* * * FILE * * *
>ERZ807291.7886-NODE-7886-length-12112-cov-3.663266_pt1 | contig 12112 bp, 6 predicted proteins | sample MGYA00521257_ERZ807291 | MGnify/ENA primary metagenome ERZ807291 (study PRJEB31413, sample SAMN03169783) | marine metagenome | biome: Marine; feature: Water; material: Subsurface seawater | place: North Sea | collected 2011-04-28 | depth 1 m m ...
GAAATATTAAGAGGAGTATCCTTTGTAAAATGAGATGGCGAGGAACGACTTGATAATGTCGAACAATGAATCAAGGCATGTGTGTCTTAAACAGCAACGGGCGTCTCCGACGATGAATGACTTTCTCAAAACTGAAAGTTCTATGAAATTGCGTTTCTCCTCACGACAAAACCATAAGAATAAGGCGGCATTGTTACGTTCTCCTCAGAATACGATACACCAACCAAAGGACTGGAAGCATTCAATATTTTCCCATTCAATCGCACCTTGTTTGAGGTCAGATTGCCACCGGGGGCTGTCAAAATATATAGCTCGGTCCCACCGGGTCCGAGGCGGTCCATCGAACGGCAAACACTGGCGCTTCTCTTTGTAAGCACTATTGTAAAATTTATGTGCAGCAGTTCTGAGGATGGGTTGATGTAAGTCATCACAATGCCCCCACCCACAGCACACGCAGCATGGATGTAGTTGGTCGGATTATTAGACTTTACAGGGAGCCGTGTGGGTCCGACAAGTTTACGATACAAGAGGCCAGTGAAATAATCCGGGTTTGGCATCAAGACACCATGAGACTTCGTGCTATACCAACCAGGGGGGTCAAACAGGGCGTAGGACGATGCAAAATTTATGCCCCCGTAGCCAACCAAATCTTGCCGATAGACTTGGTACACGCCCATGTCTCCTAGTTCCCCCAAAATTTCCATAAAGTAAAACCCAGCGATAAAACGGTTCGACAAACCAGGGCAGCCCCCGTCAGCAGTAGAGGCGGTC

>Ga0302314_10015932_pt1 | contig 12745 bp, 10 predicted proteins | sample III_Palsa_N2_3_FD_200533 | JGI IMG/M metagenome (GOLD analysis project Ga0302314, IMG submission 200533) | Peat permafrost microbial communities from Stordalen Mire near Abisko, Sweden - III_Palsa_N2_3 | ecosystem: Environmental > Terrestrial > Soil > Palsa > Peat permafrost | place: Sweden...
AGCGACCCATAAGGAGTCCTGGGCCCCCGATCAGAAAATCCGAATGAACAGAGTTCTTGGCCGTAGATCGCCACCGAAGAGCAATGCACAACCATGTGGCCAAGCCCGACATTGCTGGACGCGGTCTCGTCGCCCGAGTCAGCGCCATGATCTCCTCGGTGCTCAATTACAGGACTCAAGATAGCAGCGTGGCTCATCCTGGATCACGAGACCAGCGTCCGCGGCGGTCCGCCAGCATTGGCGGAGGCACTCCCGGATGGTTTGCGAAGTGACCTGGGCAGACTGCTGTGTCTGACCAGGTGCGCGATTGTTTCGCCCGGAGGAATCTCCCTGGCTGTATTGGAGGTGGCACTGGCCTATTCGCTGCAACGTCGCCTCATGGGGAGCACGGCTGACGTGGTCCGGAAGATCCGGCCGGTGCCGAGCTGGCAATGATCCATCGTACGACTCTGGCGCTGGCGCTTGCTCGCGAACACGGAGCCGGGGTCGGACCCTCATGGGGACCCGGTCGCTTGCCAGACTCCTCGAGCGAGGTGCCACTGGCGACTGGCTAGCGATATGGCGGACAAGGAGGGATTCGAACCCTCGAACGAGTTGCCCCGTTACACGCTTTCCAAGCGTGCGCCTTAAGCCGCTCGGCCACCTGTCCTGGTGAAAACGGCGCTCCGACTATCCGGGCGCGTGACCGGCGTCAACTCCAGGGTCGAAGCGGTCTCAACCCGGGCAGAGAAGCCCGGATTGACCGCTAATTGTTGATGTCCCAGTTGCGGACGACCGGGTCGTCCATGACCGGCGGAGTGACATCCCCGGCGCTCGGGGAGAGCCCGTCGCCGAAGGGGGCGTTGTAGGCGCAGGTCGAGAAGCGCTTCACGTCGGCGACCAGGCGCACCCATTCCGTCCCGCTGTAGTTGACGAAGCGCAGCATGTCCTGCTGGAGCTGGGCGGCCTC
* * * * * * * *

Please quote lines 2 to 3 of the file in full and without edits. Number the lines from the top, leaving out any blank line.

GAAATATTAAGAGGAGTATCCTTTGTAAAATGAGATGGCGAGGAACGACTTGATAATGTCGAACAATGAATCAAGGCATGTGTGTCTTAAACAGCAACGGGCGTCTCCGACGATGAATGACTTTCTCAAAACTGAAAGTTCTATGAAATTGCGTTTCTCCTCACGACAAAACCATAAGAATAAGGCGGCATTGTTACGTTCTCCTCAGAATACGATACACCAACCAAAGGACTGGAAGCATTCAATATTTTCCCATTCAATCGCACCTTGTTTGAGGTCAGATTGCCACCGGGGGCTGTCAAAATATATAGCTCGGTCCCACCGGGTCCGAGGCGGTCCATCGAACGGCAAACACTGGCGCTTCTCTTTGTAAGCACTATTGTAAAATTTATGTGCAGCAGTTCTGAGGATGGGTTGATGTAAGTCATCACAATGCCCCCACCCACAGCACACGCAGCATGGATGTAGTTGGTCGGATTATTAGACTTTACAGGGAGCCGTGTGGGTCCGACAAGTTTACGATACAAGAGGCCAGTGAAATAATCCGGGTTTGGCATCAAGACACCATGAGACTTCGTGCTATACCAACCAGGGGGGTCAAACAGGGCGTAGGACGATGCAAAATTTATGCCCCCGTAGCCAACCAAATCTTGCCGATAGACTTGGTACACGCCCATGTCTCCTAGTTCCCCCAAAATTTCCATAAAGTAAAACCCAGCGATAAAACGGTTCGACAAACCAGGGCAGCCCCCGTCAGCAGTAGAGGCGGTC

>Ga0302314_10015932_pt1 | contig 12745 bp, 10 predicted proteins | sample III_Palsa_N2_3_FD_200533 | JGI IMG/M metagenome (GOLD analysis project Ga0302314, IMG submission 200533) | Peat permafrost microbial communities from Stordalen Mire near Abisko, Sweden - III_Palsa_N2_3 | ecosystem: Environmental > Terrestrial > Soil > Palsa > Peat permafrost | place: Sweden...